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One way China is working to battle climate change -causing carbon emissions is by developing a vast army of renewable energy projects. Even as the country struggles with pollution , it has made great strides on clean energy . They’re now the largest producer of solar energy by capacity in the world, adding 34.54 gigawatts of the country’s installed capacity of 77.42 gigawatts last year alone. The country’s National Energy Administration (NEA) announced over the weekend that in 2016, installed photovoltaic capacity in China more than doubled. Their data revealed the jump to 77.42 gigawatts after the country added 34.54 gigawatts. The provinces in which capacity increased most include Shandong, Henan, and Xinjiang, which is also one of the provinces with the largest overall capacity. Gansu, Inner Mongolia, and Qinghai join Xinjiang in that latter category. Related: China to spend $361 billion on renewable energy projects by 2020 And China’s not stopping here. Based on the NEA’s solar energy development strategy, between 2016 and 2020, they aim to add over 110 gigawatts of capacity. Solar power plants in China generated 66.2 billion kilowatt-hours in 2016, amounting to one percent of total power generation in the country, according to NEA. Currently 11 percent of generated power in the country originates from non-fossil fuel sources, but China hopes to bump that number up to 20 percent by 2030. To help attain that goal, they plan to pour over $360 billion into renewable energy projects, including solar, wind, nuclear, and hydropower. As the country still relies heavily on air-polluting coal , such an investment could help China work towards cleaner skies again. It will boost the economy too, creating more than 13 million jobs, according to the NEA. Engadget notes there are a few countries that edge China out in terms of solar energy relative to population size, such as the United States, Germany, and Japan. But with regards to capacity, China claims the prize. Via Reuters and Engadget Images via Pixabay and Wikimedia Commons

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Electric cars and solar power could freeze fossil fuel growth by 2020

February 3, 2017 by  
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Fossil fuels could officially be a thing of the past as early as 2020, according to a new report. The report shows the declining costs of electric vehicles and solar energy could put a stop to the growth in worldwide demand for oil and coal in less than three years time. According to the Guardian , a report by the Grantham Institute at Imperial College London and the Carbon Tracker Initiative entitled “ Expect the Unexpected: The disruptive power of low-carbon technology,” polluting fuels could lost 10 percent of their market share to solar power and “clean cars” within a decade. To put it in perspective, a 10 percent market share loss was enough to cause the recent collapse in the U.S. coal industry , while the five major utilities in Europe collectively lost about $100 billion between 2008 and 2013 because they didn’t ready themselves for the 8 percent growth in renewable energy . Related: Ireland votes to be the world’s first country to fully divest from fossil fuels According to the study , “Big energy companies are seriously underestimating the low-carbon transition by sticking to their “business as usual” scenarios which expect continued growth of fossil fuels, and could see their assets “stranded.” The study also notes that solar photovoltaic power could supply 23 percent of global power generation by 2040, and as much as 29 percent by 2050. That’s enough to entirely phase out coal and leave natural gas with just a 1 percent market share. At the same time Exxon is predicting renewables will supply just 11 percent by 2040. The researchers also see electric vehicles making up about 35 percent of the road transport market by 2015, and as much as 67 percent by 2050. That growth trajectory will see EVs displace about two million barrels of oil per day in 2025, and grow to 25 million barrels per day by 2050. Via Guardian and Carbon Tracker Images via USAF and Ride_and_Drive , Wikimedia Commons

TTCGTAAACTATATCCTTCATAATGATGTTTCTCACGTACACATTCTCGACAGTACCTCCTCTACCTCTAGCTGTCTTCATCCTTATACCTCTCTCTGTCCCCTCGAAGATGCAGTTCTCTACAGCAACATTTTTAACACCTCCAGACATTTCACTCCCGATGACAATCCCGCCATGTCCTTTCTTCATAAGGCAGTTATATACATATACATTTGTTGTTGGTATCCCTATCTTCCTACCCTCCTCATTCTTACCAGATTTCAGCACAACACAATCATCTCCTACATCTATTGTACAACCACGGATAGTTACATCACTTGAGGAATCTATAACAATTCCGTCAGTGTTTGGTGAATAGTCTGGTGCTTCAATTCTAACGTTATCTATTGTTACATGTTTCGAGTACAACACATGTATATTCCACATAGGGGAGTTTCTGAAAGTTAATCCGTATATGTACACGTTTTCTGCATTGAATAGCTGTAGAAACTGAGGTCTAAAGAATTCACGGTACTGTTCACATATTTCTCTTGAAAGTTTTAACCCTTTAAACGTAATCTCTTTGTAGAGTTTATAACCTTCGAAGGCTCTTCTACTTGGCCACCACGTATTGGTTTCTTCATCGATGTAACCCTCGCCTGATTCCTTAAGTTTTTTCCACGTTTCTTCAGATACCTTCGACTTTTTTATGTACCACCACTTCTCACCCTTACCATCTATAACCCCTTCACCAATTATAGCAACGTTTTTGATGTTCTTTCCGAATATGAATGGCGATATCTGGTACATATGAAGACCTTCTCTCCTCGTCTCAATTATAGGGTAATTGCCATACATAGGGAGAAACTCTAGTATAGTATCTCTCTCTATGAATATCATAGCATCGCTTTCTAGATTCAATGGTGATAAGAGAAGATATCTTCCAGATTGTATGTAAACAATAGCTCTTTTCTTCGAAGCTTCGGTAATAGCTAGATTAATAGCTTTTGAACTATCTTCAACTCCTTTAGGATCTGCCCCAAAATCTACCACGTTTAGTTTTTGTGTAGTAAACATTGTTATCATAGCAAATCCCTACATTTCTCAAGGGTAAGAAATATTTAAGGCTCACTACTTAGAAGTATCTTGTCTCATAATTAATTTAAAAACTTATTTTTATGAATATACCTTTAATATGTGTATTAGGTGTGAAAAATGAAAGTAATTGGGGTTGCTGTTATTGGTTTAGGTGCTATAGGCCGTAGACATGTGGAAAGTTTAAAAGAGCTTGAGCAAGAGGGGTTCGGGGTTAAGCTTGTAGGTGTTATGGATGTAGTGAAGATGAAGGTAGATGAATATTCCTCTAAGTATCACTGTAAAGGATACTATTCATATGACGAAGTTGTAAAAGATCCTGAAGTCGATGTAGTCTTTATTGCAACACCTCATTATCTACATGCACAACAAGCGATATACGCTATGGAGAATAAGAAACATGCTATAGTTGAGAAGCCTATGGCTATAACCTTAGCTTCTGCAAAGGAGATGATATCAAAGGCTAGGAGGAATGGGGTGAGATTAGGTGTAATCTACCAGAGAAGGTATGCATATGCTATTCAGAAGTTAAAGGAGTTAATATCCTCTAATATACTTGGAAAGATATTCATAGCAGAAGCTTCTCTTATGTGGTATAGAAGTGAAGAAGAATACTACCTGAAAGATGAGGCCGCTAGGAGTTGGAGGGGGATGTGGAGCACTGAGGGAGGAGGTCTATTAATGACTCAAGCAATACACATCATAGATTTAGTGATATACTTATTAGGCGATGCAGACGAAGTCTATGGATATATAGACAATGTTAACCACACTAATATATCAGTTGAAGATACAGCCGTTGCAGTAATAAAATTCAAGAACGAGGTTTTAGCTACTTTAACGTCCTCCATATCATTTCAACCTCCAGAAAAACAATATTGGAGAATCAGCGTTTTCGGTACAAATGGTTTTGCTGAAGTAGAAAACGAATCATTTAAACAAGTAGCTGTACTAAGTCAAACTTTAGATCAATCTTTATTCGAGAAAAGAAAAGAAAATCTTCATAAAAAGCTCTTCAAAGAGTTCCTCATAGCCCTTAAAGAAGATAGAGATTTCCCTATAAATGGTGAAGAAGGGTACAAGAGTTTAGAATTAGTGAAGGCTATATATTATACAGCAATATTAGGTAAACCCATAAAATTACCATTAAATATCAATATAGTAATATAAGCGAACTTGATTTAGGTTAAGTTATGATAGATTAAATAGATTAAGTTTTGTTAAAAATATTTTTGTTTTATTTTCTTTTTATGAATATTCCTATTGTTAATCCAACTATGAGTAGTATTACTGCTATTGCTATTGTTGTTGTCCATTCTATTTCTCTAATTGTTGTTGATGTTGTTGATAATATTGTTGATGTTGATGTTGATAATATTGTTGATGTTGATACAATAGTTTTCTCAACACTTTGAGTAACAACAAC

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"Invisible Dyaqua solar cells look just like stone, concrete, and wood

October 17, 2016 by  
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These familiar styles help designers avoid what the company calls “visual damage” typically associated with clunky solar panels . Buildings can be updated to include renewable energy generation without losing their historic charm. Each fixture is made from recyclable and non-toxic materials and can withstand the elements, whether affixed to a roof or patterned into a walkway. The unique assembly includes a top layer which is opaque to the eye, but allows solar rays through to the hidden photovoltaic cells inside. Related: Trailblazing slate tiles with hidden solar thermal reduce energy use by 85% Invisible Solar has already started production on its Rooftile, which is made to resemble classic clay tiles. They recently launched an Indiegogo campaign to fund their new designs, which will allow backers to gain early access to the brilliant new fixtures. Samples of each style will be sent out to each backer stamped as special edition and featuring a connection to an LED source to demonstrate the product’s power. + Dyaqua Invisible Solar Images via Dyaqua Invisible Solar

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"Invisible Dyaqua solar cells look just like stone, concrete, and wood

Zero-carbon Nanjing Green Lighthouse is a beacon for sustainable design in China

July 27, 2016 by  
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The 5,500-square-meter Nanjing Green Lighthouse takes on a spiral form and is centered on a light-filled atrium that funnels natural light and fresh air to all floors. “We would all like to produce more ‘green’ buildings with lower energy consumption or low carbon emission,” says Archiland International. “The challenge is at the same time to make this necessary new buildings even more attractive than buildings of today and not just making engineering technology driven machines. With this lighthouse we aim for no less than this.” Related: China’s Green-Roofed Samaranch Memorial Museum Was Inspired by the Olympic Rings According to the design firm, the Nanjing Green Lighthouse is one of the first zero carbon buildings completed in China. The circular facade was optimized and carefully engineered with operable openings and daylight horizontal reflectors that minimize exposure to the sun’s direct heat while maximizing access to soft natural light . The building achieves 200 LUX natural daylight level for all working areas. The interior is dominated by white surfaces that reflect light to make the workspaces free bright and airy. Colorful furnishings and lush plantings, which include full-height green walls and hanging plants, punctuate the interior. + Archiland International Via ArchDaily Images via Archiland International